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Charlotte Area News

New Year's Eve 'Pickle Drop' Canceled Due To COVID-19

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Mt. Olive Pickles
The town of Mount Olive, North Carolina, has traditionally lowered a three-foot illuminated pickle as part of its News Year's Eve celebrations.

In a move that could leave pickle fans feeling more sour than sweet, the town of Mount Olive, North Carolina, has decided to can its annual New Year's Eve pickle drop, citing concerns related to COVID-19.

Instead, the town will air a "30-minute webcast" on Dec. 31 featuring highlights from past year's events, culminating with a virtual lowering of the pickle at 7 p.m. sharp — midnight in Greenwich Mean Time.

The vinegar-soaked tradition dates back to 1999 when a handful of employees with the Mt. Olive Pickle Company lowered a pickle from the company's 45-foot flagpole at the corner of Cucumber and Vine into a redwood pickle tank.

In recent years, the spectacle has grown to include fireworks, food trucks, and free pickle giveaways. Thousands attended last year's 20th anniversary, which was moved to the University of Mount Olive because of construction at the company plant.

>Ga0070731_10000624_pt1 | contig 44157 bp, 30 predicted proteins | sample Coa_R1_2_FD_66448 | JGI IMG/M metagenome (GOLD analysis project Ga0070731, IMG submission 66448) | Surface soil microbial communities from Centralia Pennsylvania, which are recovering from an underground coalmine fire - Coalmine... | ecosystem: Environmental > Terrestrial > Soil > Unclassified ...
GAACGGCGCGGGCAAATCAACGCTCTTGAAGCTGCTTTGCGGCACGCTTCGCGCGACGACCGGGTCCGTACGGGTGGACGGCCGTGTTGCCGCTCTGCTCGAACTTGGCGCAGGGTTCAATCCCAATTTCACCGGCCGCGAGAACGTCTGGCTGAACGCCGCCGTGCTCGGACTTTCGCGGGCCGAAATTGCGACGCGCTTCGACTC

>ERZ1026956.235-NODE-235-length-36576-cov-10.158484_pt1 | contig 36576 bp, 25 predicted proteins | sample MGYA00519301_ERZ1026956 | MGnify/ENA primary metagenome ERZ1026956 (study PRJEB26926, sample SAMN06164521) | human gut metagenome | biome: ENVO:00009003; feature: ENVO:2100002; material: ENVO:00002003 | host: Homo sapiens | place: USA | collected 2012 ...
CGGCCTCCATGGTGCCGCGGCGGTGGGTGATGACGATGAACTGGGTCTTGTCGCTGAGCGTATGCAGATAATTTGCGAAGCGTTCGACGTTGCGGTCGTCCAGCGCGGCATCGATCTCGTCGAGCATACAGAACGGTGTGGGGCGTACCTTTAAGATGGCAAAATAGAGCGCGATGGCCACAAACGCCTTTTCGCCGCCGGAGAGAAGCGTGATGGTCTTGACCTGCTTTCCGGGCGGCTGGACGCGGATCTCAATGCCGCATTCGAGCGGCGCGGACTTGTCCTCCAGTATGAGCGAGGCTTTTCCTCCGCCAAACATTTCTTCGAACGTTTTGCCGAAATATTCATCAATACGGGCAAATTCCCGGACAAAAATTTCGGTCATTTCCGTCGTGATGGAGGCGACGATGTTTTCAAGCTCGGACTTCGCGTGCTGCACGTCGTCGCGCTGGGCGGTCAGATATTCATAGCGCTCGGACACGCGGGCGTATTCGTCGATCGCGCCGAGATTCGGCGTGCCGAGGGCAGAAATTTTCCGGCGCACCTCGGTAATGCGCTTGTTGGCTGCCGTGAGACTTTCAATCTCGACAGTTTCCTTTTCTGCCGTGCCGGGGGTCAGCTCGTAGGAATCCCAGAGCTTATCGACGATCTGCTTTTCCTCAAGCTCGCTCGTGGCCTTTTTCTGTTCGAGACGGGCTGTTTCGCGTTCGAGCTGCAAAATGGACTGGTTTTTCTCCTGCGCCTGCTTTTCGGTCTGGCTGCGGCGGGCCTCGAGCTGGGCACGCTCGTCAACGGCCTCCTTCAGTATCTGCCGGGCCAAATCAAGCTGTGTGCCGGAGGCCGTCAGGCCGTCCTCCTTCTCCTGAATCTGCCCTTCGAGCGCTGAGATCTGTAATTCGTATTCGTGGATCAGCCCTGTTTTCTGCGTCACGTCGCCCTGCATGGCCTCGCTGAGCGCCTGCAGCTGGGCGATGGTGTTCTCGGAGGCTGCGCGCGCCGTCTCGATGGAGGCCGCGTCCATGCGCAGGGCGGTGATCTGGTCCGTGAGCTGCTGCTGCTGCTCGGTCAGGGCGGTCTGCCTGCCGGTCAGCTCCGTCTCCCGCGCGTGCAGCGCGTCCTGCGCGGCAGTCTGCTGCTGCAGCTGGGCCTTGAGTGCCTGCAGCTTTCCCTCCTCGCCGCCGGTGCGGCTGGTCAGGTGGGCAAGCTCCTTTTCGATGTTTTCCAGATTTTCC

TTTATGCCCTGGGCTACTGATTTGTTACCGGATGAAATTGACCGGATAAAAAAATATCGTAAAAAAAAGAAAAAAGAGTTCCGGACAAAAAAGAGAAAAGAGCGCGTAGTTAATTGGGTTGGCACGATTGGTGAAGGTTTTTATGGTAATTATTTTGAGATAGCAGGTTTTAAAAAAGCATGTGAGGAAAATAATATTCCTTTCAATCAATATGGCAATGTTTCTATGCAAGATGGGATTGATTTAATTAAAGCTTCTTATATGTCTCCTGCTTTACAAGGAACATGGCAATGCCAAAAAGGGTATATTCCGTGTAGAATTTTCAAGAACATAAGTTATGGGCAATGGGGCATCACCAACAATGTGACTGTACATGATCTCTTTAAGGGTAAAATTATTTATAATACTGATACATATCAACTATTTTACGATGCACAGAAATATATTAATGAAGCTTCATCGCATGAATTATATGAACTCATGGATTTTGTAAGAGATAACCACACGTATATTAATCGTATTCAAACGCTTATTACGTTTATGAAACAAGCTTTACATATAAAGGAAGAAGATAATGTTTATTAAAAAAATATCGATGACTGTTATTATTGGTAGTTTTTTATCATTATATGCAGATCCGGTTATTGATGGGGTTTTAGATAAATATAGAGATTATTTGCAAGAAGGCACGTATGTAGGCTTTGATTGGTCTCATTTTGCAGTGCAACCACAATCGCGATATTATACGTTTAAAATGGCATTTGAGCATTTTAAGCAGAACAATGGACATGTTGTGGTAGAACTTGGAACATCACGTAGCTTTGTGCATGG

The pickle drop is one of many unusual New Year's Eve traditions in North Carolina. In Raleigh, a 1,200-pound acorn is traditionally lowered from a crane to ring in the new year. The town of Eastover, North Carolina, lowers a giant flea to pay homage to the town's original name, Flea Hill, and the coastal town of Beaufort, North Carolina, likes to plunge a mannequin pirate into a creek each Dec. 31.

For years, the town of Brasstown, North Carolina, also grabbed headlines with its annual "Possum Drop." Residents lowered a live opossum in a Plexiglass container until the practice was ended in 2018 amid outcry from animal rights activists and others on social media. Now, a stuffed marsupial is used as the centerpiece of the town's New Year's Eve celebration.

Organizers of the Mount Olive pickle drop say they will still collect online donations for their annual New Year's Eve food drive, benefiting the Food Bank of Central and Eastern North Carolina.

"The pandemic has placed so many more families in economic crisis, and the Food Bank has experienced a 38% increase in need," said Lynn Williams with the Mt. Olive Pickle Company in a news release. "We are always grateful for the generosity of people who attend the pickle drop each year, and so now we are calling on a broader range of pickle fans to join in and help."